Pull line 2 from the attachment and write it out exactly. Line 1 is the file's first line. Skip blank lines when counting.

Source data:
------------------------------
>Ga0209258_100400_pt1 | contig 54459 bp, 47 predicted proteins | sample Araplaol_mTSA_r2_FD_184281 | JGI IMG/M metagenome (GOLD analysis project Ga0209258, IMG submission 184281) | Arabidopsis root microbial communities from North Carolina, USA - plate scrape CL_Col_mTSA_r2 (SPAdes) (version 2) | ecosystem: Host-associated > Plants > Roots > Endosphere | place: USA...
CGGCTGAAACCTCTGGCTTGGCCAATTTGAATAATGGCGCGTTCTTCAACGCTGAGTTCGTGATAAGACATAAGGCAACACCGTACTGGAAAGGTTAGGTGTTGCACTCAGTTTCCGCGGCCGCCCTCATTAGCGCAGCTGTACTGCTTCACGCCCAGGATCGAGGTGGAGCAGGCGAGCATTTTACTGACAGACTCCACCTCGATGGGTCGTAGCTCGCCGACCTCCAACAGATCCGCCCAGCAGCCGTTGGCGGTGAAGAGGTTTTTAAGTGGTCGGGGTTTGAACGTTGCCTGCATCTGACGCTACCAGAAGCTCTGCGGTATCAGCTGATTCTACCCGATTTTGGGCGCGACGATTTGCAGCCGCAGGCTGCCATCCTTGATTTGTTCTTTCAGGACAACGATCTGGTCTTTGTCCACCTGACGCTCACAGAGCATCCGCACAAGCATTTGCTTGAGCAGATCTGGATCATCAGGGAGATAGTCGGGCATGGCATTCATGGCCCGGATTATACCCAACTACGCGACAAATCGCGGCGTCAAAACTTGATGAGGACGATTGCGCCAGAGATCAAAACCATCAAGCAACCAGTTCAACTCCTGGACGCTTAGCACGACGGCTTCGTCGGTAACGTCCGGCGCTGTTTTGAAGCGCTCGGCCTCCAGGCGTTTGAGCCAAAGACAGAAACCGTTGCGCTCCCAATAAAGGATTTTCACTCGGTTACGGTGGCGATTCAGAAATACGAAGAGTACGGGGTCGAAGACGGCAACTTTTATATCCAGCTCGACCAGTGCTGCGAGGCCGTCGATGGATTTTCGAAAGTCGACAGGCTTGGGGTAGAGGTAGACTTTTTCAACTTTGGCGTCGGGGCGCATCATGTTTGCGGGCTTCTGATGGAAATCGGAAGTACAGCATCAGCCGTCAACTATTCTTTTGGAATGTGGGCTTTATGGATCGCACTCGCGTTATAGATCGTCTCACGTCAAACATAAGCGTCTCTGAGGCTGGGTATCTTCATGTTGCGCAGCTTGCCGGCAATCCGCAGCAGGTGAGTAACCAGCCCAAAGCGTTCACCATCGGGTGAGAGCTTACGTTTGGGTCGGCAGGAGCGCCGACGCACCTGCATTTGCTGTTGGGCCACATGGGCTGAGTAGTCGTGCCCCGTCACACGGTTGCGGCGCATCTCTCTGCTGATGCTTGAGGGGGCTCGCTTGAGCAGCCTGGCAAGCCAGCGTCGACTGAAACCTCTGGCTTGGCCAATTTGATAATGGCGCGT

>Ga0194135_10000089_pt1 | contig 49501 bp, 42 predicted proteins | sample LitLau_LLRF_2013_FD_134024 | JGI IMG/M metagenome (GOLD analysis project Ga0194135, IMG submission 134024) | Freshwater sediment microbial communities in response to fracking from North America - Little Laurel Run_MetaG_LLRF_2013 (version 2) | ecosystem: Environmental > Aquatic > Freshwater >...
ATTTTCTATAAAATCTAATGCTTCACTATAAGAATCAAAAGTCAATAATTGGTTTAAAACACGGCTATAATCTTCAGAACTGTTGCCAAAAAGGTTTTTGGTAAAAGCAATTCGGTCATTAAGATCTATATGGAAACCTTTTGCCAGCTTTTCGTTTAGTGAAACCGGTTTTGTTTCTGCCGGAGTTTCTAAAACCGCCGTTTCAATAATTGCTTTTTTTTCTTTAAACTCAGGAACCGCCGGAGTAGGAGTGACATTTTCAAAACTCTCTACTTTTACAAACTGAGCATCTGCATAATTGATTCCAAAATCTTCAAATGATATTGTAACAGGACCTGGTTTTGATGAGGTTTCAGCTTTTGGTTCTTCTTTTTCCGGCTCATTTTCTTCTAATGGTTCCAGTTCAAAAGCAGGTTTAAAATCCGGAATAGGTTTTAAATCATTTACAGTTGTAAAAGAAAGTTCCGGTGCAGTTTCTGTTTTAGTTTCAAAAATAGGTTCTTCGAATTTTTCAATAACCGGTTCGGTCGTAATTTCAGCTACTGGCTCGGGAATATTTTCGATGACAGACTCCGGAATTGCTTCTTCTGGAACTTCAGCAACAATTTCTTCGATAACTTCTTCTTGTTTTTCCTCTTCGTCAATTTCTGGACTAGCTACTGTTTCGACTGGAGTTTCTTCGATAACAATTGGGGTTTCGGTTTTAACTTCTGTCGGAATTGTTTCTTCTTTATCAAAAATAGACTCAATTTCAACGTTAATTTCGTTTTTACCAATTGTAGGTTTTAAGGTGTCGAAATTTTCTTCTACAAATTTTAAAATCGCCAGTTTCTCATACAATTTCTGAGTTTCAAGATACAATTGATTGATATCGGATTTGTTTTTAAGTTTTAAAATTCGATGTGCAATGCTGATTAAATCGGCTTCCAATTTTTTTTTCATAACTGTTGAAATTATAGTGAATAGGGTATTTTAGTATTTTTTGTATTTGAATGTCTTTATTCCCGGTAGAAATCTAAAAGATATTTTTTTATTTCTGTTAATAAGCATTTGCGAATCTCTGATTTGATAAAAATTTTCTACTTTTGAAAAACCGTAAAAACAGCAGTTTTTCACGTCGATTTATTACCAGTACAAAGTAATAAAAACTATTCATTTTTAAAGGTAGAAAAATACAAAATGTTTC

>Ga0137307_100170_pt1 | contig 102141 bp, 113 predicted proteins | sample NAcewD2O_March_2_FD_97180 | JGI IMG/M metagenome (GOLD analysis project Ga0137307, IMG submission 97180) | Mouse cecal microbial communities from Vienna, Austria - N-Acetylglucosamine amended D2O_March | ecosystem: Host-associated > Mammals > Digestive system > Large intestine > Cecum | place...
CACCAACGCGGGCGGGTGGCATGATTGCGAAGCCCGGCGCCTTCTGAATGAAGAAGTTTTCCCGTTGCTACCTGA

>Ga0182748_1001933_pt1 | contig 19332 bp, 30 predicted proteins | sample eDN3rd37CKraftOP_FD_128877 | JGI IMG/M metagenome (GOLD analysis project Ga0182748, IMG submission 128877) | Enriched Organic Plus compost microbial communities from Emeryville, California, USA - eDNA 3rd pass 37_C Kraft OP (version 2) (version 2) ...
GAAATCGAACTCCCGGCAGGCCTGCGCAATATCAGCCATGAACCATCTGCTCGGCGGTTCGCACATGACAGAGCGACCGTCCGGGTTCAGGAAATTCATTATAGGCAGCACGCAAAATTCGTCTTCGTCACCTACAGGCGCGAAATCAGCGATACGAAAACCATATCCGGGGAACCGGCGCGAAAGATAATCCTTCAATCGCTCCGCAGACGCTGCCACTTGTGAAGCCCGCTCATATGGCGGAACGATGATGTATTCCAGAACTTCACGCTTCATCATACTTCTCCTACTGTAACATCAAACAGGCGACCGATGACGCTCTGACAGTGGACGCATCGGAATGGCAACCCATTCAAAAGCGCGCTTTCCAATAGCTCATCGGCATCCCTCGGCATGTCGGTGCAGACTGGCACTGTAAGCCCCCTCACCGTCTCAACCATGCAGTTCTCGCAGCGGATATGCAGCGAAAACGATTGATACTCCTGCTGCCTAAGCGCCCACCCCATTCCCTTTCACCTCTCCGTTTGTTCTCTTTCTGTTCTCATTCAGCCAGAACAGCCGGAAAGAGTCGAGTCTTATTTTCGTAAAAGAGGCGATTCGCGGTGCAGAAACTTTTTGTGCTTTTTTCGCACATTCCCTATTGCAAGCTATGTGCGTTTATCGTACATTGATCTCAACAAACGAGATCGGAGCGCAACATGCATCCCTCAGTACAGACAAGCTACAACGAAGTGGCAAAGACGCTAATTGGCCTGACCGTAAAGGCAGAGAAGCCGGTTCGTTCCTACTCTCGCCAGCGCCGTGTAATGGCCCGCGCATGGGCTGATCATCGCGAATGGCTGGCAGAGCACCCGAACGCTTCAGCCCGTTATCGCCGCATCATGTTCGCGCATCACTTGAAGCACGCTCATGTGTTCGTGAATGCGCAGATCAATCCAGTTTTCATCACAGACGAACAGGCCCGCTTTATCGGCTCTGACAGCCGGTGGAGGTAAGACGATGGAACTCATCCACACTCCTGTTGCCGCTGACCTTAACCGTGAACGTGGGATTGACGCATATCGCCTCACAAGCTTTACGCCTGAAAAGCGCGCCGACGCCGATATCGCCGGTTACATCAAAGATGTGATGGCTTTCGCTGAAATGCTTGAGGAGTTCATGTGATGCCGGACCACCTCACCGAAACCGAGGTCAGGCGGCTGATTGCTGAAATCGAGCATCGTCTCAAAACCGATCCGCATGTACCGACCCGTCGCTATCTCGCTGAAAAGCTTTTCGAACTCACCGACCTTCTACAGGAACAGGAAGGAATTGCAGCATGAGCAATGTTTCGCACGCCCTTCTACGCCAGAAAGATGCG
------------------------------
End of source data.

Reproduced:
CGGCTGAAACCTCTGGCTTGGCCAATTTGAATAATGGCGCGTTCTTCAACGCTGAGTTCGTGATAAGACATAAGGCAACACCGTACTGGAAAGGTTAGGTGTTGCACTCAGTTTCCGCGGCCGCCCTCATTAGCGCAGCTGTACTGCTTCACGCCCAGGATCGAGGTGGAGCAGGCGAGCATTTTACTGACAGACTCCACCTCGATGGGTCGTAGCTCGCCGACCTCCAACAGATCCGCCCAGCAGCCGTTGGCGGTGAAGAGGTTTTTAAGTGGTCGGGGTTTGAACGTTGCCTGCATCTGACGCTACCAGAAGCTCTGCGGTATCAGCTGATTCTACCCGATTTTGGGCGCGACGATTTGCAGCCGCAGGCTGCCATCCTTGATTTGTTCTTTCAGGACAACGATCTGGTCTTTGTCCACCTGACGCTCACAGAGCATCCGCACAAGCATTTGCTTGAGCAGATCTGGATCATCAGGGAGATAGTCGGGCATGGCATTCATGGCCCGGATTATACCCAACTACGCGACAAATCGCGGCGTCAAAACTTGATGAGGACGATTGCGCCAGAGATCAAAACCATCAAGCAACCAGTTCAACTCCTGGACGCTTAGCACGACGGCTTCGTCGGTAACGTCCGGCGCTGTTTTGAAGCGCTCGGCCTCCAGGCGTTTGAGCCAAAGACAGAAACCGTTGCGCTCCCAATAAAGGATTTTCACTCGGTTACGGTGGCGATTCAGAAATACGAAGAGTACGGGGTCGAAGACGGCAACTTTTATATCCAGCTCGACCAGTGCTGCGAGGCCGTCGATGGATTTTCGAAAGTCGACAGGCTTGGGGTAGAGGTAGACTTTTTCAACTTTGGCGTCGGGGCGCATCATGTTTGCGGGCTTCTGATGGAAATCGGAAGTACAGCATCAGCCGTCAACTATTCTTTTGGAATGTGGGCTTTATGGATCGCACTCGCGTTATAGATCGTCTCACGTCAAACATAAGCGTCTCTGAGGCTGGGTATCTTCATGTTGCGCAGCTTGCCGGCAATCCGCAGCAGGTGAGTAACCAGCCCAAAGCGTTCACCATCGGGTGAGAGCTTACGTTTGGGTCGGCAGGAGCGCCGACGCACCTGCATTTGCTGTTGGGCCACATGGGCTGAGTAGTCGTGCCCCGTCACACGGTTGCGGCGCATCTCTCTGCTGATGCTTGAGGGGGCTCGCTTGAGCAGCCTGGCAAGCCAGCGTCGACTGAAACCTCTGGCTTGGCCAATTTGATAATGGCGCGT